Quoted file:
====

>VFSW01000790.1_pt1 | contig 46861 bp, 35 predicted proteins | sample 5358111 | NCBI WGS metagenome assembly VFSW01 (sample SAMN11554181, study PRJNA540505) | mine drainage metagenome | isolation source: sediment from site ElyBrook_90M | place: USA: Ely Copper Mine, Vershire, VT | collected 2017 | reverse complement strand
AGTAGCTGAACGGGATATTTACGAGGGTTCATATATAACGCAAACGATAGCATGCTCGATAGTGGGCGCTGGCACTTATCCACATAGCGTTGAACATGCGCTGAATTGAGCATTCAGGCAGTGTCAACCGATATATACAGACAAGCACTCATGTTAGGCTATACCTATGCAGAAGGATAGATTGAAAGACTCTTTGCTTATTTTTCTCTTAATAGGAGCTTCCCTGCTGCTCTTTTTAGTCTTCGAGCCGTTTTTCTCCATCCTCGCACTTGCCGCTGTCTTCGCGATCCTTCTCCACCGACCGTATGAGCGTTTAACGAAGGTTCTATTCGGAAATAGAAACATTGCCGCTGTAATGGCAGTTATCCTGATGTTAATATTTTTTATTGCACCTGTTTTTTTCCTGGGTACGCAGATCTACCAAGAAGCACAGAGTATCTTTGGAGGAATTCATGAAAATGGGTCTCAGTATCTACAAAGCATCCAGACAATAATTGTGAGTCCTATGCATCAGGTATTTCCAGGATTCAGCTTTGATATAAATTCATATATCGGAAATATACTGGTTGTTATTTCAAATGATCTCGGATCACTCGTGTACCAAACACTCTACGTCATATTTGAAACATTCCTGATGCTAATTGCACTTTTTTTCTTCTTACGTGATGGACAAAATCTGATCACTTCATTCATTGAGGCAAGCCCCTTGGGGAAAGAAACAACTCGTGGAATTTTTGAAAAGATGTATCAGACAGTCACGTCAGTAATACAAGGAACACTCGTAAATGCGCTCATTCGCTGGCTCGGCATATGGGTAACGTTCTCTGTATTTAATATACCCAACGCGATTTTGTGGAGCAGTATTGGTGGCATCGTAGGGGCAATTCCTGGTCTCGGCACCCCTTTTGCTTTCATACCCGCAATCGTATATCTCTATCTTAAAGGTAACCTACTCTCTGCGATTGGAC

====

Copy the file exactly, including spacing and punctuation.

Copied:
>VFSW01000790.1_pt1 | contig 46861 bp, 35 predicted proteins | sample 5358111 | NCBI WGS metagenome assembly VFSW01 (sample SAMN11554181, study PRJNA540505) | mine drainage metagenome | isolation source: sediment from site ElyBrook_90M | place: USA: Ely Copper Mine, Vershire, VT | collected 2017 | reverse complement strand
AGTAGCTGAACGGGATATTTACGAGGGTTCATATATAACGCAAACGATAGCATGCTCGATAGTGGGCGCTGGCACTTATCCACATAGCGTTGAACATGCGCTGAATTGAGCATTCAGGCAGTGTCAACCGATATATACAGACAAGCACTCATGTTAGGCTATACCTATGCAGAAGGATAGATTGAAAGACTCTTTGCTTATTTTTCTCTTAATAGGAGCTTCCCTGCTGCTCTTTTTAGTCTTCGAGCCGTTTTTCTCCATCCTCGCACTTGCCGCTGTCTTCGCGATCCTTCTCCACCGACCGTATGAGCGTTTAACGAAGGTTCTATTCGGAAATAGAAACATTGCCGCTGTAATGGCAGTTATCCTGATGTTAATATTTTTTATTGCACCTGTTTTTTTCCTGGGTACGCAGATCTACCAAGAAGCACAGAGTATCTTTGGAGGAATTCATGAAAATGGGTCTCAGTATCTACAAAGCATCCAGACAATAATTGTGAGTCCTATGCATCAGGTATTTCCAGGATTCAGCTTTGATATAAATTCATATATCGGAAATATACTGGTTGTTATTTCAAATGATCTCGGATCACTCGTGTACCAAACACTCTACGTCATATTTGAAACATTCCTGATGCTAATTGCACTTTTTTTCTTCTTACGTGATGGACAAAATCTGATCACTTCATTCATTGAGGCAAGCCCCTTGGGGAAAGAAACAACTCGTGGAATTTTTGAAAAGATGTATCAGACAGTCACGTCAGTAATACAAGGAACACTCGTAAATGCGCTCATTCGCTGGCTCGGCATATGGGTAACGTTCTCTGTATTTAATATACCCAACGCGATTTTGTGGAGCAGTATTGGTGGCATCGTAGGGGCAATTCCTGGTCTCGGCACCCCTTTTGCTTTCATACCCGCAATCGTATATCTCTATCTTAAAGGTAACCTACTCTCTGCGATTGGAC